Tuesday, 26 April 2011
I'm in the 'Oh alright then, if that's the only thing on offer' camp on AV.
That's simply because, on balance, I think it is just a tinsey bit more sensible that FPTP. But proportional and fair it sure ain't. Not that any electoral system can necessarily guarantee those aims: you pick a electoral system to fit the underlying political sociology in my view, not to change it. Therefore a system which allows (it doesn't guarantee this of course) the two major parties to be cut down to something closer to their declining linkages to the political outlook(s) of the mass of us is probably preferable. That's as far I as tend to think about it before giving up with a yawn.
Up to now, I've been a bit dismissive of folk who think about this choice in purely tactical terms. I distrust those who tell me they'll be voting this way or that because of some predicted short term political effect. In general, I simply don't think people - even practiced spinners from the no-longer-smoke-filled backrooms - can predict that sort of thing. Life is just too messy. But this poll has concentrated my thoughts: it appears that pro independence parties - the SNP and Scottish Greens - may, for the first time, win a majority in Holyrood.
Now, this might not happen of course. & even if it does it's a long way from Salmond having a majority in his parliament to him actually wining a referendum on Scottish Independence. But it does focus the leftwing English mind on how FPTP elections might be expected to go in the future without the Caledonian contribution. We'd be looking at more or less permanent Tory government.
So I've changed my view. There is a tactical question involved here, but it's not about giving Cameron or Clegg a black eye, or encouraging the 'left' LibDems to jump ship or whatever. It's about an insurance policy against the possible day when the Scots leave us.
Wednesday, 6 April 2011
Everyone needs to be clear what's happening here, so a little background. There is a 'zeitgeist-y' feeling across all welfare services that the old 'top down' professionally defined models of service delivery are falling short. Hence a lot of emphasis on the 'personalisation' of Health and Social Care and of general out rolling of models of greater user and consumer involvement across the piece. Education is not immune to these developments - and nor should it be. Parent controlled schools fit nicely into this zeitgeist, and shouldn't be opposed at all at the level of basic principle.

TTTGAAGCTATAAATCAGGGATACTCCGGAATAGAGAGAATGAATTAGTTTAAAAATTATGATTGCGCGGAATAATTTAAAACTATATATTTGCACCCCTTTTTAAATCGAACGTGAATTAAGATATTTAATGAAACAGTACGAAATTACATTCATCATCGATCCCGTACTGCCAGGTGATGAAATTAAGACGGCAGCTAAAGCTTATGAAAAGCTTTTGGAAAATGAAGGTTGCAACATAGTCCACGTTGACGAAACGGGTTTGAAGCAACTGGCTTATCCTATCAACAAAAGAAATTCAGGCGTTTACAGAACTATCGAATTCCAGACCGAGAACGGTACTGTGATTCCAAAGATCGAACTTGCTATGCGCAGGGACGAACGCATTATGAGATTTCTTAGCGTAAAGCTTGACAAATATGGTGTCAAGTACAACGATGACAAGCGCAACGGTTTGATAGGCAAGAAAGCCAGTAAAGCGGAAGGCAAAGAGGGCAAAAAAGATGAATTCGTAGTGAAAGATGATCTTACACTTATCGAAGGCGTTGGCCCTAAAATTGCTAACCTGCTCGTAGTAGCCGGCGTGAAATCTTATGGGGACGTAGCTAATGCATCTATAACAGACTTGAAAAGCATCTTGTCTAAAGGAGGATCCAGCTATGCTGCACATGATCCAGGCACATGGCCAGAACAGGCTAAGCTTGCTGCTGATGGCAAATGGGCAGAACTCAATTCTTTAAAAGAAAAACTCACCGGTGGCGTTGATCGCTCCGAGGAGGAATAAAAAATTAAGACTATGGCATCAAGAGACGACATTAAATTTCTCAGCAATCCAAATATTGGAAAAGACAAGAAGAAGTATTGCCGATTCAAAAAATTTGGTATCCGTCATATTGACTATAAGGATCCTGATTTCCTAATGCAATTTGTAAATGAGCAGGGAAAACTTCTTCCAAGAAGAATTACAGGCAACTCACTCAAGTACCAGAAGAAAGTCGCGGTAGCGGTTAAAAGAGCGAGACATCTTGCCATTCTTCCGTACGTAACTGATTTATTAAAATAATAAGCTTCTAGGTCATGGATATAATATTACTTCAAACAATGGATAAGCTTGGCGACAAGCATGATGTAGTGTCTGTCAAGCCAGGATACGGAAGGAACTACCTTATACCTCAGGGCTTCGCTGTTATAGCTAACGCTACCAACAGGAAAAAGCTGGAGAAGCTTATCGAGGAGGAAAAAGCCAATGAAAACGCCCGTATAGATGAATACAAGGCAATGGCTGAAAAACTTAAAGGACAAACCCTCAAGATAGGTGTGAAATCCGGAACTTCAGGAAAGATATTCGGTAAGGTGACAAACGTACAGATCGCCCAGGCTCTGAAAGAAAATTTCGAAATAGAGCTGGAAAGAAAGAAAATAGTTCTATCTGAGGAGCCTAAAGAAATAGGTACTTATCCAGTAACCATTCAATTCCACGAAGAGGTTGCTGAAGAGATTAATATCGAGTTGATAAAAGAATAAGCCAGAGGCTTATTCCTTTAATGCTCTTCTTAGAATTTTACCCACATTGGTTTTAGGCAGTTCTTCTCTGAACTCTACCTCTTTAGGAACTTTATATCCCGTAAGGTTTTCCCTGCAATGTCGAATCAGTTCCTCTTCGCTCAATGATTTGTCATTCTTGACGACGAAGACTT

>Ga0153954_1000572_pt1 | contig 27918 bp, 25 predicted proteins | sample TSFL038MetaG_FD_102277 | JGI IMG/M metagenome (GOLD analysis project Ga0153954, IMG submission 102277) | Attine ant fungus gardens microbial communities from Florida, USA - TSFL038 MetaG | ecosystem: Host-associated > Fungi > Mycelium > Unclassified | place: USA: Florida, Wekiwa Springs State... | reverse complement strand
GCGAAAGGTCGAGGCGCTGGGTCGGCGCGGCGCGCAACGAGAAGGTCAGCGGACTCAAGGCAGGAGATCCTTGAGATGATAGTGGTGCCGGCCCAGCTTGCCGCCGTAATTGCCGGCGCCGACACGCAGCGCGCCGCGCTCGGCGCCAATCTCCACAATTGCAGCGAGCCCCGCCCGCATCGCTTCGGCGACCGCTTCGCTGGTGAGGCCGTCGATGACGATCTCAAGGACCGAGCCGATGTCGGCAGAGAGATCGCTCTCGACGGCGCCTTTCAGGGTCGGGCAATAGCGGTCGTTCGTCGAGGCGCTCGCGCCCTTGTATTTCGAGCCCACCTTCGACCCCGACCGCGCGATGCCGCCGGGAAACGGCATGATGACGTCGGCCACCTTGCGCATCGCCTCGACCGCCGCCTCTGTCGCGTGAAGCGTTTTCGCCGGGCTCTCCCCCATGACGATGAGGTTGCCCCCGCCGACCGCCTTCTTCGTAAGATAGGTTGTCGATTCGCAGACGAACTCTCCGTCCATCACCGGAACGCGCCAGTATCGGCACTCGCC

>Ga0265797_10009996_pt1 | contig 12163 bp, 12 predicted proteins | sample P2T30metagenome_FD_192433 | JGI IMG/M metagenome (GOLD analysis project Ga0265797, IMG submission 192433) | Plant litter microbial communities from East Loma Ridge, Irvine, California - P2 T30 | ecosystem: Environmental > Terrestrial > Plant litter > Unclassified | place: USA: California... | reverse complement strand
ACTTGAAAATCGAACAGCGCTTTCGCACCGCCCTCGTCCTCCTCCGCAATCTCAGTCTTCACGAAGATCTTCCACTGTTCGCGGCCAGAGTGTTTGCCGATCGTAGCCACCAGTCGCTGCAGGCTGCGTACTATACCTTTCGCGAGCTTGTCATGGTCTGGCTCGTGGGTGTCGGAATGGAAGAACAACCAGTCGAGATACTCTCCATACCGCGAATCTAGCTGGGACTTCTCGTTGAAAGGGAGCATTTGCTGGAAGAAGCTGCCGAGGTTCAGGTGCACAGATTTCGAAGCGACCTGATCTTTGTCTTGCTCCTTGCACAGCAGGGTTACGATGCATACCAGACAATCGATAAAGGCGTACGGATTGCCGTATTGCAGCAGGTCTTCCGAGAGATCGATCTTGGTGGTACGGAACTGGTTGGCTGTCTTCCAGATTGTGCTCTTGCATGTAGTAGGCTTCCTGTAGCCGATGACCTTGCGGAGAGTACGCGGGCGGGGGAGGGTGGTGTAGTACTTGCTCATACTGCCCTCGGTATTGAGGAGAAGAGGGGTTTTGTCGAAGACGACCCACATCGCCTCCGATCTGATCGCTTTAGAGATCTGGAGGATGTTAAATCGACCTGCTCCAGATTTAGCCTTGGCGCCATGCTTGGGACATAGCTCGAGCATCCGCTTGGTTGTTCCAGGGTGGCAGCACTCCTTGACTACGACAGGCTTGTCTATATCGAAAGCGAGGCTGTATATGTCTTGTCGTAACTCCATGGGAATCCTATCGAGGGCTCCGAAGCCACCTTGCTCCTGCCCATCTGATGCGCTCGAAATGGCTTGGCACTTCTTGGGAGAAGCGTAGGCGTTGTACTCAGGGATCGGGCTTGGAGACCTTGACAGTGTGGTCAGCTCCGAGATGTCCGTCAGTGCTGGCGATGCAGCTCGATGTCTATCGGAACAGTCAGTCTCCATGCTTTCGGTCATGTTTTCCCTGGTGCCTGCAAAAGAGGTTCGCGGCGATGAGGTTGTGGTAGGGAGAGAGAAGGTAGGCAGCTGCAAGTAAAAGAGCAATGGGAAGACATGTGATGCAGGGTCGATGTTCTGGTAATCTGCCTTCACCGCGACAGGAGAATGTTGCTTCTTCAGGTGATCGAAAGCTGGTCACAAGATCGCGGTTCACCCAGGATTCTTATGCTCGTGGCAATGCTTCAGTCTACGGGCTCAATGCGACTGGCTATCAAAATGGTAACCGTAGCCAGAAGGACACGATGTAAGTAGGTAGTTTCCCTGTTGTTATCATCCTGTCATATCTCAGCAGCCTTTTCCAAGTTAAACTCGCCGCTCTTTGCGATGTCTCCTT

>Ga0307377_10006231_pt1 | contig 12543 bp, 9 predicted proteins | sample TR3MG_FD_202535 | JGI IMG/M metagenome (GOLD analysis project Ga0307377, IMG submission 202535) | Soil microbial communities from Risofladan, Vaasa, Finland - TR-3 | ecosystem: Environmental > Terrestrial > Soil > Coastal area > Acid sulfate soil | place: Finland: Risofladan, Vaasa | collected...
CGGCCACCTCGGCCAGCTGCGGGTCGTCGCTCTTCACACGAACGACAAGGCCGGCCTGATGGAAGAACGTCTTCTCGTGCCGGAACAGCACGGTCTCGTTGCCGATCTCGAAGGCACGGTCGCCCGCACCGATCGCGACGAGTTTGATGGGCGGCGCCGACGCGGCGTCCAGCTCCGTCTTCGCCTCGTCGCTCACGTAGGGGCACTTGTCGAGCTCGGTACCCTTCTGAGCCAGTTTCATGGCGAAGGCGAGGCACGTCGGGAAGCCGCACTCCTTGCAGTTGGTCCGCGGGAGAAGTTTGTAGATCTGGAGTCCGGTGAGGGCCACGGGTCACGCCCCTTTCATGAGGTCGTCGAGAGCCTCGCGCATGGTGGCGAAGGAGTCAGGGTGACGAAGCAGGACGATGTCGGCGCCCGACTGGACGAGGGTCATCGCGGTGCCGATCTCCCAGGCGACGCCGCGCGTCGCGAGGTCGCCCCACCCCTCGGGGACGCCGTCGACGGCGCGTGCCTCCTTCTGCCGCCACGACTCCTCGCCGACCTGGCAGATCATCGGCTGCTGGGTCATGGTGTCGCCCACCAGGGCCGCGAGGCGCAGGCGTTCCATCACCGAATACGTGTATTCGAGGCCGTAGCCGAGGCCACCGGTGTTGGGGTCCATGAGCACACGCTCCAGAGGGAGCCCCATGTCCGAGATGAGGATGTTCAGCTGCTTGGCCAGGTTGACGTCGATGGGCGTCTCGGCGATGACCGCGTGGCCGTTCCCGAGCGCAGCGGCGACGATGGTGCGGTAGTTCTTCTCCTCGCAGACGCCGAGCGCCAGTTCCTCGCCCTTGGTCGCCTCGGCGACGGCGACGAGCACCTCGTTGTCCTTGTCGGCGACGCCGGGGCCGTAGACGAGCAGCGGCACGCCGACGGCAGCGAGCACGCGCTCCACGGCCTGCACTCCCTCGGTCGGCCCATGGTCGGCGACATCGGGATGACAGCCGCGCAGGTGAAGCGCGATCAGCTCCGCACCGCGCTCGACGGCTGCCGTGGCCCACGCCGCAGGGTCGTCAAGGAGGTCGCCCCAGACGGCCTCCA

However, the question of what any school should control, never mind who should control the school, is a bit more complicated. Here we hit that Great British Wall of Silence About the Most Obvious Thing In the World: how class works in an mundane, everyday sense.
The question of school governance, in the abstract, is one that would send most people to sleep. No one chooses a school because it is a Community School, or a Foundation or a Voluntary Aided School or whatever: they choose on the grounds of the curriculum offer, the results and the ethos of the school.
Well, I say 'they choose', but often this isn't the case: the school effectively chooses them through its admissions criteria. Remember, we still have over 150 Grammar Schools in this country, never mind the Church schools, or the way almost any admissions policy can be adopted to manipulate the intake (e.g. there is a vast difference between having a 'distance from school gates' entry criteria depending on where a school is: in a leafy suburb, surrounded by expensive streets, it is selective; if the school is in the middle of a Council Estate you've got a Secondary Modern in the making).
It is for this sort of reason that some of us feel that no school should control its own entry criteria - there has to be an outside body which coordinates entry criteria to prevent unfairness creeping into the system. Traditionally, this has been the local authority. You don't necessarily have to think the LA should run schools, or not all schools anyway, to believe it should carry out this coordinating function. It is perfectly possible to imagine parent controlled schools which exist within such a regime.
But there is another way in which Tony Young and co appear to have found to flout the aim of achieving some sort of rough level playing field: rather than (just) fix the entry criteria - though they have done that as well- they've fixed the actual curriculum offer so it doesn't fit a huge segment of the children who might potentially attend. This is not choice: it is the active and knowing restriction of choice. & it's all about class.
I think more consumer power over welfare services is a good thing - but I don't think that can just be taken as meaning 'let the sharp elbows of the middle classes get their kids to the front of the queue and devil take the hindmost'. I'd be an enthusiastic supporter of any school run by parents - 'the consumer voice' - which had a genuinely comprehensive entry criteria and a genuinely comprehensive curriculum offer.
But what West London Free School is proposing is essentially a way of stealing resources from working class kids for selfish reasons. It's disgraceful.